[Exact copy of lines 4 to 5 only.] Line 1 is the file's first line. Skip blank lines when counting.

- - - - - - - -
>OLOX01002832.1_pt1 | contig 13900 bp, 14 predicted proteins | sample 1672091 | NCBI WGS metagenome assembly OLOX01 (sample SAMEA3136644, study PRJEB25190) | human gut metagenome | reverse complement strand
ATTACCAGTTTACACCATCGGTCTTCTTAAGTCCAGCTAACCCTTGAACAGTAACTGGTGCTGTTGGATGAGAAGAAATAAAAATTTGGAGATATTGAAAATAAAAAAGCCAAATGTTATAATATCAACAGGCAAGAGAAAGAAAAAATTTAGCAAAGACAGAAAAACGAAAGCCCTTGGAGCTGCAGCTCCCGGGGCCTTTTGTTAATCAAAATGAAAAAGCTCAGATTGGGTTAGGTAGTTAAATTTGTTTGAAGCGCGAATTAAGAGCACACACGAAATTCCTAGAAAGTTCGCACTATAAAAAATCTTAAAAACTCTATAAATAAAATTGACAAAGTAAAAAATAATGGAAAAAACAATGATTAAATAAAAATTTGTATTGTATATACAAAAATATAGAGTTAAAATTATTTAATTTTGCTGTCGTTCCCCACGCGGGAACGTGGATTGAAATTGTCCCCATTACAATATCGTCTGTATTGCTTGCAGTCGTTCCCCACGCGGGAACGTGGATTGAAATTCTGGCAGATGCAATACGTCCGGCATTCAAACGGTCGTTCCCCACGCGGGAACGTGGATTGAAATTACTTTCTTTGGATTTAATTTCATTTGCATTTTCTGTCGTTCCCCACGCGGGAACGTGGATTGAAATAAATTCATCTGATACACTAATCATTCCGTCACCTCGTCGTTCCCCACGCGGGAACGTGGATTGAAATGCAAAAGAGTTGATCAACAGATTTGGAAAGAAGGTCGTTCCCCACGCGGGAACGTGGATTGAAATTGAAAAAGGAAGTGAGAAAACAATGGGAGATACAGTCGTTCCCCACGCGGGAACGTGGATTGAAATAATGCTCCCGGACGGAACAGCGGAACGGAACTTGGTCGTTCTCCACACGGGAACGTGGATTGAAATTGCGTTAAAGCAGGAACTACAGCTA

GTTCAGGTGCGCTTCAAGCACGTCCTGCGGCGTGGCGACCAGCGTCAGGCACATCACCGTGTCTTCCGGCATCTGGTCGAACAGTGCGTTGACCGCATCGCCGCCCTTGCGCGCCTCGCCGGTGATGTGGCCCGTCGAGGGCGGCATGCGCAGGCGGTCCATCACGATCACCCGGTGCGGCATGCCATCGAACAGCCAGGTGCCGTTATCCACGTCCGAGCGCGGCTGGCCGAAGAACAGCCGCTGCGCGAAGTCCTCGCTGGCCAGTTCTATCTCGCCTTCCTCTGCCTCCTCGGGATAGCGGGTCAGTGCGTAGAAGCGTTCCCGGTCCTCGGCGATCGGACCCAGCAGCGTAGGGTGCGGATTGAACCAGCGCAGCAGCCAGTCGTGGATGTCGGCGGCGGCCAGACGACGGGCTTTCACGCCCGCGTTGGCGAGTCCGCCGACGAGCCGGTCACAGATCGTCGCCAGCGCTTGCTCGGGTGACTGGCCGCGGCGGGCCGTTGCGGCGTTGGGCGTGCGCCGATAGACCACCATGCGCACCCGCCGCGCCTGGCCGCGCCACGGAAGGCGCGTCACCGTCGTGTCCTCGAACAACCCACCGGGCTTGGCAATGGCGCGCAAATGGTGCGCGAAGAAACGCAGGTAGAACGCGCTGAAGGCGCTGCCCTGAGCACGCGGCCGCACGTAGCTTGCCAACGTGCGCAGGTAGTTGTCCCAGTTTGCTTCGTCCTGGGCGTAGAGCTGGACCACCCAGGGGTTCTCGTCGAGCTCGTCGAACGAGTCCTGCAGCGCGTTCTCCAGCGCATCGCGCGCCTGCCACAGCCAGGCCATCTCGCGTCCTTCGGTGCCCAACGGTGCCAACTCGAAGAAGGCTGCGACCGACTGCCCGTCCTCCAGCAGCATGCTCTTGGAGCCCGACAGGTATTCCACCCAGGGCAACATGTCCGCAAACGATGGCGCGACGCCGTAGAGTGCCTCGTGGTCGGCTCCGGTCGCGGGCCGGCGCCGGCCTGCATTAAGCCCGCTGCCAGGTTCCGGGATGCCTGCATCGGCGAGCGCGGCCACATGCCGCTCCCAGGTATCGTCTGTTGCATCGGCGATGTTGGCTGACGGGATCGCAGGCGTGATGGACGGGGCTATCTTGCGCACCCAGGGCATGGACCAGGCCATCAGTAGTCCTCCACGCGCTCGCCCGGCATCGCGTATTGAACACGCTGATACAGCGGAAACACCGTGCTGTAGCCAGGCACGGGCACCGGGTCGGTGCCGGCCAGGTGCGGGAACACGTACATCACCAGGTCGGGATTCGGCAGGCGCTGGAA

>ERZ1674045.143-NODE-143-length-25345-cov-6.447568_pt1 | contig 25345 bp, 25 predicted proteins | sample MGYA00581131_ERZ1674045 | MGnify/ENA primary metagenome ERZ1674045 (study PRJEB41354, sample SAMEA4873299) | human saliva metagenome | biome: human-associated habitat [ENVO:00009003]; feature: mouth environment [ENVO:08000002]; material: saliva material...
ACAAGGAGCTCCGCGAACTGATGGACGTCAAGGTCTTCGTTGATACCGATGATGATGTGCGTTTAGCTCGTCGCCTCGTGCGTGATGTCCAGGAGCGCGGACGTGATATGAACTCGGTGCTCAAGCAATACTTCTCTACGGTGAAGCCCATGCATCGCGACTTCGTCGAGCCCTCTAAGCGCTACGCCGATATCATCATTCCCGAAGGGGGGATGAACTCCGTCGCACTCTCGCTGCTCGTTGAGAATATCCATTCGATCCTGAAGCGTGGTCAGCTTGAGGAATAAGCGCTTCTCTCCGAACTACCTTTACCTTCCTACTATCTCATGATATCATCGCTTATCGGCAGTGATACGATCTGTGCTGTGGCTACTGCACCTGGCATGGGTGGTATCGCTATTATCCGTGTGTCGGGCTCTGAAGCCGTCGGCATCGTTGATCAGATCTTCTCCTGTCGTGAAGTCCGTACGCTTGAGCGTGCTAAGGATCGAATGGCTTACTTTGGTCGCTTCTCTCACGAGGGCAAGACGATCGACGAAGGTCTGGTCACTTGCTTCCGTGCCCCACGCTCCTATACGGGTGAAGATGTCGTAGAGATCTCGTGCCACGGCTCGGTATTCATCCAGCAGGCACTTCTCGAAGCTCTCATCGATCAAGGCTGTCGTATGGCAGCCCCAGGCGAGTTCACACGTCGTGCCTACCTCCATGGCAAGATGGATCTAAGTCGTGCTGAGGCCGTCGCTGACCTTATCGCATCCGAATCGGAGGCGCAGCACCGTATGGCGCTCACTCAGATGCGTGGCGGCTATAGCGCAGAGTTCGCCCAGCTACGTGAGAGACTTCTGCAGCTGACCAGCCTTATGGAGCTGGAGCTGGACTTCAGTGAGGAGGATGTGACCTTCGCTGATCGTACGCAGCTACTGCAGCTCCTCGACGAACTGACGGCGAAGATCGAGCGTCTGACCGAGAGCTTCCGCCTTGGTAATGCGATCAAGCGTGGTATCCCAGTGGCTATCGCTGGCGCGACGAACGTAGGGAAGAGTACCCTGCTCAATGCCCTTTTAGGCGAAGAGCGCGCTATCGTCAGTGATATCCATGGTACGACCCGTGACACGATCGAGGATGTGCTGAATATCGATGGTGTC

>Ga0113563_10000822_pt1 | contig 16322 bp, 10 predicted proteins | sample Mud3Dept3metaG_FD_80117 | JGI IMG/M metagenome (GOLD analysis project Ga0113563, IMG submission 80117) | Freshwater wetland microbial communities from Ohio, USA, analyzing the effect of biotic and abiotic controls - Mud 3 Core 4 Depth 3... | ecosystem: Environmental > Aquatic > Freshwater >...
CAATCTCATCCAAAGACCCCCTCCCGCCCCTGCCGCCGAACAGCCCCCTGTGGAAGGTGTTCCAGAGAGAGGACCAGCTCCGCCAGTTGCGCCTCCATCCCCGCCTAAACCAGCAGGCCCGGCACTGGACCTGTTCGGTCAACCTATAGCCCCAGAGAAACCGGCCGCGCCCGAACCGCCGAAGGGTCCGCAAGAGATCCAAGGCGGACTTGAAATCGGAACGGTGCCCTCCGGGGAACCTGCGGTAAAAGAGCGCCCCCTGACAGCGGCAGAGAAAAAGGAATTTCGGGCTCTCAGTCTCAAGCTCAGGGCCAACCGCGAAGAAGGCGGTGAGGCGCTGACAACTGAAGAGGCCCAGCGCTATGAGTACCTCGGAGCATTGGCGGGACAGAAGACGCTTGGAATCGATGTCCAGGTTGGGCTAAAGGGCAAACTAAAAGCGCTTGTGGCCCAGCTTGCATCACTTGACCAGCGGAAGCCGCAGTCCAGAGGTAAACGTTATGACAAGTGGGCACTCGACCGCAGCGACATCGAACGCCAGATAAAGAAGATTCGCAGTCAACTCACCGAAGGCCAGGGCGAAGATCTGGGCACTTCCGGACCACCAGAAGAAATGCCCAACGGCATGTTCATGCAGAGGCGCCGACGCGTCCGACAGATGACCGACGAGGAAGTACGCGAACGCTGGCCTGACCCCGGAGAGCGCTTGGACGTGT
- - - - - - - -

>ERZ1674045.143-NODE-143-length-25345-cov-6.447568_pt1 | contig 25345 bp, 25 predicted proteins | sample MGYA00581131_ERZ1674045 | MGnify/ENA primary metagenome ERZ1674045 (study PRJEB41354, sample SAMEA4873299) | human saliva metagenome | biome: human-associated habitat [ENVO:00009003]; feature: mouth environment [ENVO:08000002]; material: saliva material...
ACAAGGAGCTCCGCGAACTGATGGACGTCAAGGTCTTCGTTGATACCGATGATGATGTGCGTTTAGCTCGTCGCCTCGTGCGTGATGTCCAGGAGCGCGGACGTGATATGAACTCGGTGCTCAAGCAATACTTCTCTACGGTGAAGCCCATGCATCGCGACTTCGTCGAGCCCTCTAAGCGCTACGCCGATATCATCATTCCCGAAGGGGGGATGAACTCCGTCGCACTCTCGCTGCTCGTTGAGAATATCCATTCGATCCTGAAGCGTGGTCAGCTTGAGGAATAAGCGCTTCTCTCCGAACTACCTTTACCTTCCTACTATCTCATGATATCATCGCTTATCGGCAGTGATACGATCTGTGCTGTGGCTACTGCACCTGGCATGGGTGGTATCGCTATTATCCGTGTGTCGGGCTCTGAAGCCGTCGGCATCGTTGATCAGATCTTCTCCTGTCGTGAAGTCCGTACGCTTGAGCGTGCTAAGGATCGAATGGCTTACTTTGGTCGCTTCTCTCACGAGGGCAAGACGATCGACGAAGGTCTGGTCACTTGCTTCCGTGCCCCACGCTCCTATACGGGTGAAGATGTCGTAGAGATCTCGTGCCACGGCTCGGTATTCATCCAGCAGGCACTTCTCGAAGCTCTCATCGATCAAGGCTGTCGTATGGCAGCCCCAGGCGAGTTCACACGTCGTGCCTACCTCCATGGCAAGATGGATCTAAGTCGTGCTGAGGCCGTCGCTGACCTTATCGCATCCGAATCGGAGGCGCAGCACCGTATGGCGCTCACTCAGATGCGTGGCGGCTATAGCGCAGAGTTCGCCCAGCTACGTGAGAGACTTCTGCAGCTGACCAGCCTTATGGAGCTGGAGCTGGACTTCAGTGAGGAGGATGTGACCTTCGCTGATCGTACGCAGCTACTGCAGCTCCTCGACGAACTGACGGCGAAGATCGAGCGTCTGACCGAGAGCTTCCGCCTTGGTAATGCGATCAAGCGTGGTATCCCAGTGGCTATCGCTGGCGCGACGAACGTAGGGAAGAGTACCCTGCTCAATGCCCTTTTAGGCGAAGAGCGCGCTATCGTCAGTGATATCCATGGTACGACCCGTGACACGATCGAGGATGTGCTGAATATCGATGGTGTC